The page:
China and the United States will resume trade talks in Washington in early October, Beijing said on Thursday, allaying fears that new punitive tariffs would lead to a breakdown in the protracted negotiations.
The world’s two biggest economies have been embroiled in a tense year-long tariffs row, which escalated on September 1 when both sides swapped fresh levies on goods worth hundreds of billions of dollars.
The talks were supposed to have resumed this month but China’s commerce ministry said Vice Premier Liu He, Beijing’s pointman on trade, agreed to October in a phone call with US Trade Representative Robert Lighthizer and Treasury Secretary Steven Mnuchin on Thursday.
The officials agreed to “work together and take practical actions to create favourable conditions for consultations”, the ministry said in a statement.
It added both sides would “maintain close communication” ahead of the talks.
The news will be seen as a sign of optimism in a trade war that has weighed on the global economy and stock markets while also shaking diplomatic relations between the two global powers.
The top officials last met in Shanghai in July for discussions that were described as “constructive” but ended with no announcements.
US President Donald Trump soon afterwards said he would increase tariffs on more than half-a-trillion dollars’ worth of imports, prompting Beijing to respond with fresh tariffs on US goods worth $75 billion. Those were the levies that kicked in this month.
Tensions continued to mount over the summer, with Trump earlier this week accusing Chinese negotiators of holding out for a better deal in hopes he will be voted out in next year’s presidential elections.
The US president has also claimed China is being forced back to the negotiating table because of the country’s slowing economy.
Officials in Beijing on Wednesday discussed new measures to keep the country’s economy growing in the face of an “increasingly complicated and challenging external environment”, according to an official statement.
Policy tools proposed at a State Council executive meeting chaired by Premier Li Keqiang include cuts to the amount of cash banks must keep in reserve to encourage more lending, especially to smaller and medium-sized businesses. An increase in the use of local government bonds to finance infrastructure projects was also put forward.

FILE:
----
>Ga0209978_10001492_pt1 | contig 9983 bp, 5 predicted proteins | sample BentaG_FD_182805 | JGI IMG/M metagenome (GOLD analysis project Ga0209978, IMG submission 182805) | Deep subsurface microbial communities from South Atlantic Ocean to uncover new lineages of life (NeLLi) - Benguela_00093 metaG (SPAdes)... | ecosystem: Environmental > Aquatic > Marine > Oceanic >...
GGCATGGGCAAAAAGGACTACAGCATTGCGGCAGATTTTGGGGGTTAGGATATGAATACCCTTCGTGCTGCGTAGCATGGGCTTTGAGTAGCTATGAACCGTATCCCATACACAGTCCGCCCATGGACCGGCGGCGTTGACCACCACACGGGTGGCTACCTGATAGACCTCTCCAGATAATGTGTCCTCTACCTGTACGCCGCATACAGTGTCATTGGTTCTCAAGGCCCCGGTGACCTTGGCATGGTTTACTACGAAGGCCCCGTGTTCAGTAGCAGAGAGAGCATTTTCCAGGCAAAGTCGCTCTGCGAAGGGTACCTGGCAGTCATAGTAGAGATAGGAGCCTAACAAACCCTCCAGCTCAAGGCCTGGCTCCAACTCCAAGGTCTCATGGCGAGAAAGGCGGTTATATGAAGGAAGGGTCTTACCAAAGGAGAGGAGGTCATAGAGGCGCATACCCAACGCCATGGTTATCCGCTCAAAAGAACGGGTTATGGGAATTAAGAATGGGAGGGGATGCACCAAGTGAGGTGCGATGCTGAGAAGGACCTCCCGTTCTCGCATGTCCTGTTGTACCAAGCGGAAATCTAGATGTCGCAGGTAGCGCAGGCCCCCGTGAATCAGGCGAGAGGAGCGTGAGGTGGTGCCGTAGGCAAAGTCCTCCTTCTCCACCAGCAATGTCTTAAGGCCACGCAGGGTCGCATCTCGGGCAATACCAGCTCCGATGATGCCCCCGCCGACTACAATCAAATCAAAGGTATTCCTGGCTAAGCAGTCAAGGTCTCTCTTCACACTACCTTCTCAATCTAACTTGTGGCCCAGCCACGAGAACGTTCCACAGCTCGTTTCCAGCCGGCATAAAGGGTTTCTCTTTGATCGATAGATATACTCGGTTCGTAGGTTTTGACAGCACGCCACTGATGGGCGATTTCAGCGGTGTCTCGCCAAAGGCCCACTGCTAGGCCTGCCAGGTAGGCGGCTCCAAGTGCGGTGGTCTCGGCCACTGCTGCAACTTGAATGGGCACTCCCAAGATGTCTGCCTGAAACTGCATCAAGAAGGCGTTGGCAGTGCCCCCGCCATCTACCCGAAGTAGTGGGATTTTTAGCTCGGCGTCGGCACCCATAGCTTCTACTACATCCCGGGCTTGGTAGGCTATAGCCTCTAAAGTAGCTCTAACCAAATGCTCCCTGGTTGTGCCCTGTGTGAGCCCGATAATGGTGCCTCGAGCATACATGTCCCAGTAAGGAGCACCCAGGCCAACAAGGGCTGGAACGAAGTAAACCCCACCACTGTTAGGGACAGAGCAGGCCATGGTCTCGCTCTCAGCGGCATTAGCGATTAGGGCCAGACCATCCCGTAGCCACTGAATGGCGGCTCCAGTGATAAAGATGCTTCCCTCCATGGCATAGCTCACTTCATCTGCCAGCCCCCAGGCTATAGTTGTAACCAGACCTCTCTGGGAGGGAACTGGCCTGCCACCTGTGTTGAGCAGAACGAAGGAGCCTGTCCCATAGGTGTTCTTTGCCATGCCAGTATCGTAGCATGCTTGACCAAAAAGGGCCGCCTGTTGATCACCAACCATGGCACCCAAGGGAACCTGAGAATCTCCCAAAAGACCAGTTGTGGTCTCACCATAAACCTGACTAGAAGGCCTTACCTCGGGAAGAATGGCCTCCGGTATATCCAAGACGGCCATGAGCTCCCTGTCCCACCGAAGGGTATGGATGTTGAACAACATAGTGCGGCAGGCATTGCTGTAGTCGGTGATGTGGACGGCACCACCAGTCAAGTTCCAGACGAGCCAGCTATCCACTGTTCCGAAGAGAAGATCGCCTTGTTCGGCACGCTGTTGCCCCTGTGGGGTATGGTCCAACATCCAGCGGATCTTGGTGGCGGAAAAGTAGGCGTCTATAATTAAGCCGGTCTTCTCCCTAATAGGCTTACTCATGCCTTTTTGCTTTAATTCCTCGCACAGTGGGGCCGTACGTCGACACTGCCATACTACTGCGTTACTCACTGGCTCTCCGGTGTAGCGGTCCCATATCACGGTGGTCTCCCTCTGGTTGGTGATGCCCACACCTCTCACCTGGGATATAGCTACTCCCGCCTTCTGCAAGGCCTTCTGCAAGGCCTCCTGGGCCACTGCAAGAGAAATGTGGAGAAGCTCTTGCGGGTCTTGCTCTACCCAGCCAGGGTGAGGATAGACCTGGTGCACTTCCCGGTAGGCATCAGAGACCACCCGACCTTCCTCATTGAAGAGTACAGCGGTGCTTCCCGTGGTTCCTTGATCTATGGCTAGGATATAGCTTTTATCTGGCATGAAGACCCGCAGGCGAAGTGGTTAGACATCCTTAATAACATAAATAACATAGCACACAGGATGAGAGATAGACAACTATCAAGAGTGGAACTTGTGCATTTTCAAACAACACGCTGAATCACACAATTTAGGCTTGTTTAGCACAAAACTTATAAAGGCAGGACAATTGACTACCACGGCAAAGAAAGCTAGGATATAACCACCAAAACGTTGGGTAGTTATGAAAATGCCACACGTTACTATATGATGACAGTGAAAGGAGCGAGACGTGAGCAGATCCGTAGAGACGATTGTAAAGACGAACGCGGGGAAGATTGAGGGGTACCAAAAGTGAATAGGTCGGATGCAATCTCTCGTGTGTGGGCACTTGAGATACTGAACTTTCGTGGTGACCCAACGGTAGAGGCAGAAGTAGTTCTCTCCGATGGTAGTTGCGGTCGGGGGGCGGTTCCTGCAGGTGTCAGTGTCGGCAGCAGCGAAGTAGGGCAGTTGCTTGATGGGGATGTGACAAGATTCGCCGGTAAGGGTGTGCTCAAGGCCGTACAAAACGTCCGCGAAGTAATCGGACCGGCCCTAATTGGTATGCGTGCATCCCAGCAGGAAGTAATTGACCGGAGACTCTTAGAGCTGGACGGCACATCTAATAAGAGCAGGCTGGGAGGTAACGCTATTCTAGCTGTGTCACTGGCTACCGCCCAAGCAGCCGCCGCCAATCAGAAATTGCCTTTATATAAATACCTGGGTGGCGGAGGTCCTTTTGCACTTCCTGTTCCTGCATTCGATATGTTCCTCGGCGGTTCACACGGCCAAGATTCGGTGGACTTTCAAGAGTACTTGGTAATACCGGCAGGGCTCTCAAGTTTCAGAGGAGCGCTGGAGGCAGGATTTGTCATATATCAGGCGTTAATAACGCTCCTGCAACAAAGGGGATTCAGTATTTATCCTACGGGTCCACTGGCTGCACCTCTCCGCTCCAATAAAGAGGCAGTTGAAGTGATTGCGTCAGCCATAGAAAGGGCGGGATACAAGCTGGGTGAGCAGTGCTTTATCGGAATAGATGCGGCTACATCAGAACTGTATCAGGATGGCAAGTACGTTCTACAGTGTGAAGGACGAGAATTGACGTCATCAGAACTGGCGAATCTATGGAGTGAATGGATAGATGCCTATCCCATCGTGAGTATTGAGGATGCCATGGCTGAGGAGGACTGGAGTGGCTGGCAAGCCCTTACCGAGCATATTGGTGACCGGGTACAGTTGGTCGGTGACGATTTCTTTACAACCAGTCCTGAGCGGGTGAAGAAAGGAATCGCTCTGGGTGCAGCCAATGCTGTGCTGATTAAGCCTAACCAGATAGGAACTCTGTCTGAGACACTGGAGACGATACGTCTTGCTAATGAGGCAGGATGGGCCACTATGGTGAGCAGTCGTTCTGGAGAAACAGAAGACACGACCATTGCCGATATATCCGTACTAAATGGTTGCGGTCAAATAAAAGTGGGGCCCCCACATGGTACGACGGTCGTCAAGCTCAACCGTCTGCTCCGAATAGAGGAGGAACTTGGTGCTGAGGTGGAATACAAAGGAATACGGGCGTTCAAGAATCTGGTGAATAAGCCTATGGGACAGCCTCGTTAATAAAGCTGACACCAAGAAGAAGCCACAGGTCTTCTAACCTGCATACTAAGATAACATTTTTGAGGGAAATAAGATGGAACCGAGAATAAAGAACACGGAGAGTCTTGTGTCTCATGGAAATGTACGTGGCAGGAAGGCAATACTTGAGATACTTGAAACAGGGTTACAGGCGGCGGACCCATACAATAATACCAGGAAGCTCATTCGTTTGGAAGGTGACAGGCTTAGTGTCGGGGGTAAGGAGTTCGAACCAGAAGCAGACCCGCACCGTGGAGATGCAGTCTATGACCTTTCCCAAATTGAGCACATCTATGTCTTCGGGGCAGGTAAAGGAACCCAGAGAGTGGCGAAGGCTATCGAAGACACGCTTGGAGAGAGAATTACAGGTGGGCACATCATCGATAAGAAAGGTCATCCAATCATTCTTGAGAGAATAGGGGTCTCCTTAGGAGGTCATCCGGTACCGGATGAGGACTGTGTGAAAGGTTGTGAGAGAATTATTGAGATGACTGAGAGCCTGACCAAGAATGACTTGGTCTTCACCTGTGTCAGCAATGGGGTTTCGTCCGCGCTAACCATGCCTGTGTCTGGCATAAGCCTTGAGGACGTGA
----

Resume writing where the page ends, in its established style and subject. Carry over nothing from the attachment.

This week economists including Bloomberg Economics cut their forecasts for China’s economic growth in 2020 to below 6.0 percent as a result of increasing risks from the tariff war with the US.
But while Trump points to China’s weakening economy, observers warned that a survey Tuesday showing the US manufacturing sector had contracted for the first time in three years was a worrying sign.
At the recent Group of Seven meeting in France, Trump spoke of new communications between US and Chinese negotiators—giving financial markets a brief boost—though China’s foreign ministry said it was unaware of such contacts.
This week Beijing said it had lodged a complaint against the US with the World Trade Organization (WTO), the day after the new tariffs came into force.
While the US-China negotiations began in earnest in January and seemed at first to make progress, they were abruptly called off in the spring by Trump.
They resumed in June at the highest levels on the margins of the G20 summit meeting in Osaka, Japan, when Trump met his Chinese counterpart Xi Jinping.
But in its complaint to the WTO, Beijing accused the new US tariffs of “seriously violating the consensus reached by the leaders of our two countries in Osaka”.